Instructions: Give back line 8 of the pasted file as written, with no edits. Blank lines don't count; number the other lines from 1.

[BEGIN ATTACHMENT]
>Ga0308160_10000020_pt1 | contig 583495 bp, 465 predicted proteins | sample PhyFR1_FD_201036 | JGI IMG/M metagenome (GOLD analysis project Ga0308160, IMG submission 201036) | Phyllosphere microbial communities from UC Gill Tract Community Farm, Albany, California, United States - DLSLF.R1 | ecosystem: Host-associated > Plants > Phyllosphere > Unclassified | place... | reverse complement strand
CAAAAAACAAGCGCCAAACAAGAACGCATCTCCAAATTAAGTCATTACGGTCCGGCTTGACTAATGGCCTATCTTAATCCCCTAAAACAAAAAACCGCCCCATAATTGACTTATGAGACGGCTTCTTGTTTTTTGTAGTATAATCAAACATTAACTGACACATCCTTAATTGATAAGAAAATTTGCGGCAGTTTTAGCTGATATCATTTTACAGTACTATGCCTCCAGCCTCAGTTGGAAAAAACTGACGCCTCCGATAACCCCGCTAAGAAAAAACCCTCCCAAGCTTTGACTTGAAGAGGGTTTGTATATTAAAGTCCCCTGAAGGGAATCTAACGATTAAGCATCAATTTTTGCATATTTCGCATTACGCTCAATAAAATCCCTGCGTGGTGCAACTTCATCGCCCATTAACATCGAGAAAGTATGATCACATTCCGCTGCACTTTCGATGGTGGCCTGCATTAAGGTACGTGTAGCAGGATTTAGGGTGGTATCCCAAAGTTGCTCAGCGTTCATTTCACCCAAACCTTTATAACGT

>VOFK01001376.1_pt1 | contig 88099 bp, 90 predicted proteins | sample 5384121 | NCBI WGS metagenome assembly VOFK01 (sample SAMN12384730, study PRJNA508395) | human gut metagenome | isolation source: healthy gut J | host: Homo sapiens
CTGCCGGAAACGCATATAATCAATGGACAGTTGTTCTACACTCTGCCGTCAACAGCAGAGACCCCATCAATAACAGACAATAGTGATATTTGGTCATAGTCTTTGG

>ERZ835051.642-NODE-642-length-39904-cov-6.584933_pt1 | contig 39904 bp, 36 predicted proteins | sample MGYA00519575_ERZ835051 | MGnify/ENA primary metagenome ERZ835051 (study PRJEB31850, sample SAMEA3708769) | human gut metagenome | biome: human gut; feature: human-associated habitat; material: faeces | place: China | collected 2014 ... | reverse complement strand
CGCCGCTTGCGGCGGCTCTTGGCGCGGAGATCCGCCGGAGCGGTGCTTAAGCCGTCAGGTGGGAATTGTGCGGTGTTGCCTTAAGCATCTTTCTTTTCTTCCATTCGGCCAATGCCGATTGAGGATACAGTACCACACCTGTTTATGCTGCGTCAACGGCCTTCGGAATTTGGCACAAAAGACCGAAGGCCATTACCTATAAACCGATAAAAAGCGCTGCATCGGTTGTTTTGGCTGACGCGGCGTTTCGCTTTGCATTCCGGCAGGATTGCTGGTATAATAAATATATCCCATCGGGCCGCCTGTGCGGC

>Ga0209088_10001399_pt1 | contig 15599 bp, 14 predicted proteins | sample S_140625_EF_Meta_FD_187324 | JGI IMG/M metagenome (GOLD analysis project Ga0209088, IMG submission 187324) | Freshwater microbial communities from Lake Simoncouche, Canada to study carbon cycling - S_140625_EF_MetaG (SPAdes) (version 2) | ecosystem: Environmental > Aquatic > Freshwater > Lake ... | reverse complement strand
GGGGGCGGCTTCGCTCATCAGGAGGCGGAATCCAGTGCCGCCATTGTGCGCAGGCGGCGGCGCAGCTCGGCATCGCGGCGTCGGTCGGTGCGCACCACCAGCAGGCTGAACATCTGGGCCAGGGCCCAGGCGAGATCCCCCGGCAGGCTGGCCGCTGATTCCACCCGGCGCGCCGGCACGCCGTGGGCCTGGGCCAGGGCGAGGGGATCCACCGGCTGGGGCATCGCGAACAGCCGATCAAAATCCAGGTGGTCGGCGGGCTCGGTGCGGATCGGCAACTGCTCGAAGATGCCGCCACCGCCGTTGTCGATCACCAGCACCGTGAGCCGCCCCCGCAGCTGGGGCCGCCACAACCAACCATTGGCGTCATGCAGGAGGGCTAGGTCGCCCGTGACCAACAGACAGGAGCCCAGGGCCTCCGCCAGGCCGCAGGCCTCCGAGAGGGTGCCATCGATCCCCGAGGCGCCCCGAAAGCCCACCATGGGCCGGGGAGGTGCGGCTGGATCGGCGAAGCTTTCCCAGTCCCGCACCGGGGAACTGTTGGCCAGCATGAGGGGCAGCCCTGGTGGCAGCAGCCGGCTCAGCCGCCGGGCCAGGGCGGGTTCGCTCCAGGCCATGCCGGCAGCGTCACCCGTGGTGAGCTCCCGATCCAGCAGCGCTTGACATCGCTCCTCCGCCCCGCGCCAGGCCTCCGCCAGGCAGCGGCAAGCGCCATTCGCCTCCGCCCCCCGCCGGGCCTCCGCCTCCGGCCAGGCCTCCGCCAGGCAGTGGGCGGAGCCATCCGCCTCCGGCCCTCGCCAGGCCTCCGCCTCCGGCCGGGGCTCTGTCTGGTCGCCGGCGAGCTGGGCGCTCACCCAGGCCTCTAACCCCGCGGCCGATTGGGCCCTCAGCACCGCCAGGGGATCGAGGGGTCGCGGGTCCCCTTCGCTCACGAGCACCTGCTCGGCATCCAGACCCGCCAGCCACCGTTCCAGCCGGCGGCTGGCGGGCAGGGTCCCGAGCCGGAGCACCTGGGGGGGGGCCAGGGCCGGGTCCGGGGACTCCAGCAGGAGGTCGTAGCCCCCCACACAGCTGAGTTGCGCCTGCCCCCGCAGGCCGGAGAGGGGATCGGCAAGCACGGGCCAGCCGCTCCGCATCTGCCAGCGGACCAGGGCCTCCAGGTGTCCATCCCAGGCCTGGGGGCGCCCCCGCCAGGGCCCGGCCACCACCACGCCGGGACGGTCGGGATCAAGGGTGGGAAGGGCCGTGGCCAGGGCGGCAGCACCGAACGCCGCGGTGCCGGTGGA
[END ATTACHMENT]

GGGGGCGGCTTCGCTCATCAGGAGGCGGAATCCAGTGCCGCCATTGTGCGCAGGCGGCGGCGCAGCTCGGCATCGCGGCGTCGGTCGGTGCGCACCACCAGCAGGCTGAACATCTGGGCCAGGGCCCAGGCGAGATCCCCCGGCAGGCTGGCCGCTGATTCCACCCGGCGCGCCGGCACGCCGTGGGCCTGGGCCAGGGCGAGGGGATCCACCGGCTGGGGCATCGCGAACAGCCGATCAAAATCCAGGTGGTCGGCGGGCTCGGTGCGGATCGGCAACTGCTCGAAGATGCCGCCACCGCCGTTGTCGATCACCAGCACCGTGAGCCGCCCCCGCAGCTGGGGCCGCCACAACCAACCATTGGCGTCATGCAGGAGGGCTAGGTCGCCCGTGACCAACAGACAGGAGCCCAGGGCCTCCGCCAGGCCGCAGGCCTCCGAGAGGGTGCCATCGATCCCCGAGGCGCCCCGAAAGCCCACCATGGGCCGGGGAGGTGCGGCTGGATCGGCGAAGCTTTCCCAGTCCCGCACCGGGGAACTGTTGGCCAGCATGAGGGGCAGCCCTGGTGGCAGCAGCCGGCTCAGCCGCCGGGCCAGGGCGGGTTCGCTCCAGGCCATGCCGGCAGCGTCACCCGTGGTGAGCTCCCGATCCAGCAGCGCTTGACATCGCTCCTCCGCCCCGCGCCAGGCCTCCGCCAGGCAGCGGCAAGCGCCATTCGCCTCCGCCCCCCGCCGGGCCTCCGCCTCCGGCCAGGCCTCCGCCAGGCAGTGGGCGGAGCCATCCGCCTCCGGCCCTCGCCAGGCCTCCGCCTCCGGCCGGGGCTCTGTCTGGTCGCCGGCGAGCTGGGCGCTCACCCAGGCCTCTAACCCCGCGGCCGATTGGGCCCTCAGCACCGCCAGGGGATCGAGGGGTCGCGGGTCCCCTTCGCTCACGAGCACCTGCTCGGCATCCAGACCCGCCAGCCACCGTTCCAGCCGGCGGCTGGCGGGCAGGGTCCCGAGCCGGAGCACCTGGGGGGGGGCCAGGGCCGGGTCCGGGGACTCCAGCAGGAGGTCGTAGCCCCCCACACAGCTGAGTTGCGCCTGCCCCCGCAGGCCGGAGAGGGGATCGGCAAGCACGGGCCAGCCGCTCCGCATCTGCCAGCGGACCAGGGCCTCCAGGTGTCCATCCCAGGCCTGGGGGCGCCCCCGCCAGGGCCCGGCCACCACCACGCCGGGACGGTCGGGATCAAGGGTGGGAAGGGCCGTGGCCAGGGCGGCAGCACCGAACGCCGCGGTGCCGGTGGA